Anglo-Saxon origin and comes from the family once having lived in Rudyard, Staffordshire. The place-name Rudyard means "yard where rue was grown" derived from the Old English words rude + geard. CITATION[CLOSE]
Mills, A.D., Dictionary of English Place-Names. Oxford: Oxford University Press, 1991. Print. (ISBN 0-19-869156-4) Rue is a perennial evergreen shrub common in Europe with yellow flowers. The plant is psychoactive; the leaves of the shrub were used as a stimulant in the Middle Ages. The leaves were noted for their strong smell and bitter taste.
Early Origins of the Ruddyeard family
Staffordshire at Rudyard, a small village west of Leek on the shores of Rudyard Lake. The lake is quite recent, built in 1797 by the engineer John Rennie, for the Trent and Mersey Canal company. But the placename dates back to at least 1002 when it was listed as Rudegeard, yet a few years later it was listed as Rudierd in the Domesday Book of 1086. At that time, it was part of the Pirehill Hundred and owned by the King. CITATION[CLOSE]
Williams, Dr Ann. And G.H. Martin, Eds., Domesday Book A Complete Translation. London: Penguin, 1992. Print. (ISBN 0-141-00523-8) Rudyard Kipling's parents named their son after the village.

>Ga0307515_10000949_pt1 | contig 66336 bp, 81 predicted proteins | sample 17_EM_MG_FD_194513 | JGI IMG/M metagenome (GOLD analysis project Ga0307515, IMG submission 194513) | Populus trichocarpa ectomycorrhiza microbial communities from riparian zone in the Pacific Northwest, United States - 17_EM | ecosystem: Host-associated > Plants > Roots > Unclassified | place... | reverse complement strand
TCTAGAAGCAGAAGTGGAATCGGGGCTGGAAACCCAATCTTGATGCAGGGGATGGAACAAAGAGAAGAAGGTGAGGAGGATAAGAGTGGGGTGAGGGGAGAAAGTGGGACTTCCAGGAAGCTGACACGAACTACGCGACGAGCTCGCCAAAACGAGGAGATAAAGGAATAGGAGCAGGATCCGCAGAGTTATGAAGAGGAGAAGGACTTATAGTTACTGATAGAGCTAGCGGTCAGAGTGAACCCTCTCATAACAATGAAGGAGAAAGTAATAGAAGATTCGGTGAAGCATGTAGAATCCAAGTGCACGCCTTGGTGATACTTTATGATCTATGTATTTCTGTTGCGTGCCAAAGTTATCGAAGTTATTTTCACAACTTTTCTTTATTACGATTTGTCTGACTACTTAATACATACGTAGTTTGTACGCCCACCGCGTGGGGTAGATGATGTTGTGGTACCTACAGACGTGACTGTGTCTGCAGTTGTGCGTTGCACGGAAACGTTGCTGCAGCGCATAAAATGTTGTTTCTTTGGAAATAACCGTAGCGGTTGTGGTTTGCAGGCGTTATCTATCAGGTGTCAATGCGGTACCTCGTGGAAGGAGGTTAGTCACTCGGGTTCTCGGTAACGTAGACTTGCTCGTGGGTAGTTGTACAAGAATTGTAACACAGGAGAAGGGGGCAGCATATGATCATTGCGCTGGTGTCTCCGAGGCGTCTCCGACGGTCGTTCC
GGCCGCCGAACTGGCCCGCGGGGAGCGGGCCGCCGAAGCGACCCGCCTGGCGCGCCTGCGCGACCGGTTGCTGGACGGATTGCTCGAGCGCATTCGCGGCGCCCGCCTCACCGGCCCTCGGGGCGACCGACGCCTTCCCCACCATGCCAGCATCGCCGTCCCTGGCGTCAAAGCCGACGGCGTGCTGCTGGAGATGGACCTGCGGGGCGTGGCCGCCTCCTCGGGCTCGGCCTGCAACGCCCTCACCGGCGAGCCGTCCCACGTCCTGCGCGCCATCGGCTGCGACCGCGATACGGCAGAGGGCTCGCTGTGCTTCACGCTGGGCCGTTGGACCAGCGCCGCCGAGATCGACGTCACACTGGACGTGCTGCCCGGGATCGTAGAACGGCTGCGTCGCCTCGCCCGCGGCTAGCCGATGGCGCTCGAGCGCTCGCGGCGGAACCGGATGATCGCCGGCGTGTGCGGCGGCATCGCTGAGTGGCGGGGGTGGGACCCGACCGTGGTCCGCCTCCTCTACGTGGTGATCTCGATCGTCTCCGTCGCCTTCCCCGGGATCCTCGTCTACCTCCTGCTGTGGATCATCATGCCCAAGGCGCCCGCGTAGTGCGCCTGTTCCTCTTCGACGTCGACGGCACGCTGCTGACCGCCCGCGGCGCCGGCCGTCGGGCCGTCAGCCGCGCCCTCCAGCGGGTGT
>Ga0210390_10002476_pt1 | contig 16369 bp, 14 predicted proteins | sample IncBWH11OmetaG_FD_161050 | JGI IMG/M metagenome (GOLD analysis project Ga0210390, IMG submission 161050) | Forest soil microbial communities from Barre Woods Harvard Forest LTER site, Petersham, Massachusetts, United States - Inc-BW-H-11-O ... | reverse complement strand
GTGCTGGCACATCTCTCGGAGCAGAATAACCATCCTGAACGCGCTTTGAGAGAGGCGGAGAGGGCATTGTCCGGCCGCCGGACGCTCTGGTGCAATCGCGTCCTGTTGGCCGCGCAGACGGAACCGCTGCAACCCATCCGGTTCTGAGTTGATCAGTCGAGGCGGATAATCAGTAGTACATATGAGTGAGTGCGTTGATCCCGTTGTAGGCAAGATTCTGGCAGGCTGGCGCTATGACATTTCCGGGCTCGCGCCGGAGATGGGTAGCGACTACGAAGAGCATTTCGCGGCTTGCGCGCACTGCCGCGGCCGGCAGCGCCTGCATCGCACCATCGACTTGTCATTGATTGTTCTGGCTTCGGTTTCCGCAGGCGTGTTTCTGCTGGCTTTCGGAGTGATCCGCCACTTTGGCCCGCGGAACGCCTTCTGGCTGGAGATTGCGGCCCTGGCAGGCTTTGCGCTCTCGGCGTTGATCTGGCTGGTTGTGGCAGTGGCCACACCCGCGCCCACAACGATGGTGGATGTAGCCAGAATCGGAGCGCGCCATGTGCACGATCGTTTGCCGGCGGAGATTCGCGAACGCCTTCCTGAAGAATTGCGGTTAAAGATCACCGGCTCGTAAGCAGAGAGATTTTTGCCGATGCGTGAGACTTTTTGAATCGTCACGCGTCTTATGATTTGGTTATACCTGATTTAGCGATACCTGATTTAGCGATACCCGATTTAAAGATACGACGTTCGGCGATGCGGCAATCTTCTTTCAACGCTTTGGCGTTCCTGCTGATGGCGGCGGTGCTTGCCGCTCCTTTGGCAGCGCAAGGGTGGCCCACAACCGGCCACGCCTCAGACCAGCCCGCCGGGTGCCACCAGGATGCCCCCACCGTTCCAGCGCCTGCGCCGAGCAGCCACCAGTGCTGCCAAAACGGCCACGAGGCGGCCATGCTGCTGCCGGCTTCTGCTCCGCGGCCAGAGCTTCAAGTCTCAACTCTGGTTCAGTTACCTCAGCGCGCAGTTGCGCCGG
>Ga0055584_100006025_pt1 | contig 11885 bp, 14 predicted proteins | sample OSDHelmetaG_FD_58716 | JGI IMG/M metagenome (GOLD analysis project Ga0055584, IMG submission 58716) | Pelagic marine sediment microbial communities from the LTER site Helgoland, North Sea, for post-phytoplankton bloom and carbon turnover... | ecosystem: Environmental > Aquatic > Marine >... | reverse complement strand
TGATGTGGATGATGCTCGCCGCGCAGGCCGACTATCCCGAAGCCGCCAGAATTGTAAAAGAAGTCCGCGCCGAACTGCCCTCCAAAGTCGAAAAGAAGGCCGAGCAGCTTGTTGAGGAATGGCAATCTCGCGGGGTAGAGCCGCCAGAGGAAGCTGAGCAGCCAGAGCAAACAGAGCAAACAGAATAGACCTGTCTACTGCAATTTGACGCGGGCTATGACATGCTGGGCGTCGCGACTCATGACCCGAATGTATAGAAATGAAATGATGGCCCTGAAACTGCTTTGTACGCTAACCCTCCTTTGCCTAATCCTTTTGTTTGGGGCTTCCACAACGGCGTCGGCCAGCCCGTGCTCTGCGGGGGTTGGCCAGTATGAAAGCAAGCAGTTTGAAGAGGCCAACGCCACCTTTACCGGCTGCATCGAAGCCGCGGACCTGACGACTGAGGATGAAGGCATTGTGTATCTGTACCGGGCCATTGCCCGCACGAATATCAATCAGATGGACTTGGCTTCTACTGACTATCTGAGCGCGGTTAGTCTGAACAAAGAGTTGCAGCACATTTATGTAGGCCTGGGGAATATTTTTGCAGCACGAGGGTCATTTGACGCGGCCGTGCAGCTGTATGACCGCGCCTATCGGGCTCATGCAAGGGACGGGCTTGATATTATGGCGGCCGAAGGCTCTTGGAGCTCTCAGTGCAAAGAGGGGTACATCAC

Early History of the Ruddyeard family
Another 167 words (12 lines of text) covering the years 1066, 1030, 1620, 1572, 1658, 1621, 1648, 1630, 1640, 1692, 1682 and 1683 are included under the topic Early Ruddyeard History in all our PDF Extended History products and printed products wherever possible.
Ruddyeard Spelling Variations
spelling variations were common, even among the names of the most literate people. Known variations of the Ruddyeard family name include Rudyard, Rudgard, Rudyer and others.
Early Notables of the Ruddyeard family (pre 1700)
Another 37 words (3 lines of text) are included under the topic Early Ruddyeard Notables in all our PDF Extended History products and printed products wherever possible.
Migration of the Ruddyeard family to the New World and Oceana
For political, religious, and economic reasons, thousands of English families boarded ships for Ireland, Canada, the America colonies, and many of smaller tropical colonies in the hope of finding better lives abroad. Although the passage on the cramped, dank ships caused many to arrive in the New World diseased and starving, those families that survived the trip often went on to make valuable contributions to those new societies to which they arrived. Early immigrants bearing the Ruddyeard surname or a spelling variation of the name include: Thomas Rudyard who settled in New Jersey in 1664; Thomas Rudyard arrived in Pennsylvania in 1682; Albert M. Ridgard, aged 36, who arrived at Ellis Island from Liverpool, in 1906.
Ruddyeard Family Crest Products